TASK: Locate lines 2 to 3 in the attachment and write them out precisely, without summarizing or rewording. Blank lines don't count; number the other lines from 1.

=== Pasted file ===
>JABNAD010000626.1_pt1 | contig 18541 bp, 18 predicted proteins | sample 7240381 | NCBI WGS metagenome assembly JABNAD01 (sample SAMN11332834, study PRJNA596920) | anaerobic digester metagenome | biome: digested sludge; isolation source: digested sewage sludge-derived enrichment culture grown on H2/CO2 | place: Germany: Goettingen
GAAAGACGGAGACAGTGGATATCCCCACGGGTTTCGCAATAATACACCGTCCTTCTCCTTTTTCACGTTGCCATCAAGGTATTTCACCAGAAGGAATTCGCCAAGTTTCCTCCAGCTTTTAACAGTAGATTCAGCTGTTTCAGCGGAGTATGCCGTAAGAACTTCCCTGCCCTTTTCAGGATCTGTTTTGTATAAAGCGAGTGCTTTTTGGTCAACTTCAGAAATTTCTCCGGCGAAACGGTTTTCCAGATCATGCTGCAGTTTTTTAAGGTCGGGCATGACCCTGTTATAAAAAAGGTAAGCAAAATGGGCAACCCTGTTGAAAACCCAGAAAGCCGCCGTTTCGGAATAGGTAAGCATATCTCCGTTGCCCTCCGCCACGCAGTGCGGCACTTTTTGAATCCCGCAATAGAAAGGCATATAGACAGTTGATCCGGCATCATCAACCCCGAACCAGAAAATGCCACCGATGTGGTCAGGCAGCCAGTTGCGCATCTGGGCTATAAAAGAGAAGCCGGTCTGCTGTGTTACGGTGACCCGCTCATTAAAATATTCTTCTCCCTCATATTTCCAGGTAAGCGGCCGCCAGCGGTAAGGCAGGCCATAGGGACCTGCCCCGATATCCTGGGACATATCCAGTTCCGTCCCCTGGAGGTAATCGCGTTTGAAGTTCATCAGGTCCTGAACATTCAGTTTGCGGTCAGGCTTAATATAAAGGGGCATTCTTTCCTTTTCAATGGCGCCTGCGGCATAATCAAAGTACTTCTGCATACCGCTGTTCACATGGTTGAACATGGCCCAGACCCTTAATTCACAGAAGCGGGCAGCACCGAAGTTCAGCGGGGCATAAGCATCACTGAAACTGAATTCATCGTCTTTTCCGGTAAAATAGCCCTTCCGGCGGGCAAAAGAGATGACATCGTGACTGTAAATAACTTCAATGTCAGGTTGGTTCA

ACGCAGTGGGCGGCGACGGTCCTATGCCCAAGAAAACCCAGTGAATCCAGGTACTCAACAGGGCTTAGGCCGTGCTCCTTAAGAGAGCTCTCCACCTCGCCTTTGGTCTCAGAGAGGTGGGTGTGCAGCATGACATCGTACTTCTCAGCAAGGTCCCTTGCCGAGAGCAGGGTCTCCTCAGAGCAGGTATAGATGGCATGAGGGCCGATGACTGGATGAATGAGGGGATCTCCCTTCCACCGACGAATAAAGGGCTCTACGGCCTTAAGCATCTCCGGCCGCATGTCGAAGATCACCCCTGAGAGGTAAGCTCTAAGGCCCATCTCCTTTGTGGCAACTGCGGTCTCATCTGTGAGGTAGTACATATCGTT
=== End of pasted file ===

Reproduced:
GAAAGACGGAGACAGTGGATATCCCCACGGGTTTCGCAATAATACACCGTCCTTCTCCTTTTTCACGTTGCCATCAAGGTATTTCACCAGAAGGAATTCGCCAAGTTTCCTCCAGCTTTTAACAGTAGATTCAGCTGTTTCAGCGGAGTATGCCGTAAGAACTTCCCTGCCCTTTTCAGGATCTGTTTTGTATAAAGCGAGTGCTTTTTGGTCAACTTCAGAAATTTCTCCGGCGAAACGGTTTTCCAGATCATGCTGCAGTTTTTTAAGGTCGGGCATGACCCTGTTATAAAAAAGGTAAGCAAAATGGGCAACCCTGTTGAAAACCCAGAAAGCCGCCGTTTCGGAATAGGTAAGCATATCTCCGTTGCCCTCCGCCACGCAGTGCGGCACTTTTTGAATCCCGCAATAGAAAGGCATATAGACAGTTGATCCGGCATCATCAACCCCGAACCAGAAAATGCCACCGATGTGGTCAGGCAGCCAGTTGCGCATCTGGGCTATAAAAGAGAAGCCGGTCTGCTGTGTTACGGTGACCCGCTCATTAAAATATTCTTCTCCCTCATATTTCCAGGTAAGCGGCCGCCAGCGGTAAGGCAGGCCATAGGGACCTGCCCCGATATCCTGGGACATATCCAGTTCCGTCCCCTGGAGGTAATCGCGTTTGAAGTTCATCAGGTCCTGAACATTCAGTTTGCGGTCAGGCTTAATATAAAGGGGCATTCTTTCCTTTTCAATGGCGCCTGCGGCATAATCAAAGTACTTCTGCATACCGCTGTTCACATGGTTGAACATGGCCCAGACCCTTAATTCACAGAAGCGGGCAGCACCGAAGTTCAGCGGGGCATAAGCATCACTGAAACTGAATTCATCGTCTTTTCCGGTAAAATAGCCCTTCCGGCGGGCAAAAGAGATGACATCGTGACTGTAAATAACTTCAATGTCAGGTTGGTTCA

ACGCAGTGGGCGGCGACGGTCCTATGCCCAAGAAAACCCAGTGAATCCAGGTACTCAACAGGGCTTAGGCCGTGCTCCTTAAGAGAGCTCTCCACCTCGCCTTTGGTCTCAGAGAGGTGGGTGTGCAGCATGACATCGTACTTCTCAGCAAGGTCCCTTGCCGAGAGCAGGGTCTCCTCAGAGCAGGTATAGATGGCATGAGGGCCGATGACTGGATGAATGAGGGGATCTCCCTTCCACCGACGAATAAAGGGCTCTACGGCCTTAAGCATCTCCGGCCGCATGTCGAAGATCACCCCTGAGAGGTAAGCTCTAAGGCCCATCTCCTTTGTGGCAACTGCGGTCTCATCTGTGAGGTAGTACATATCGTT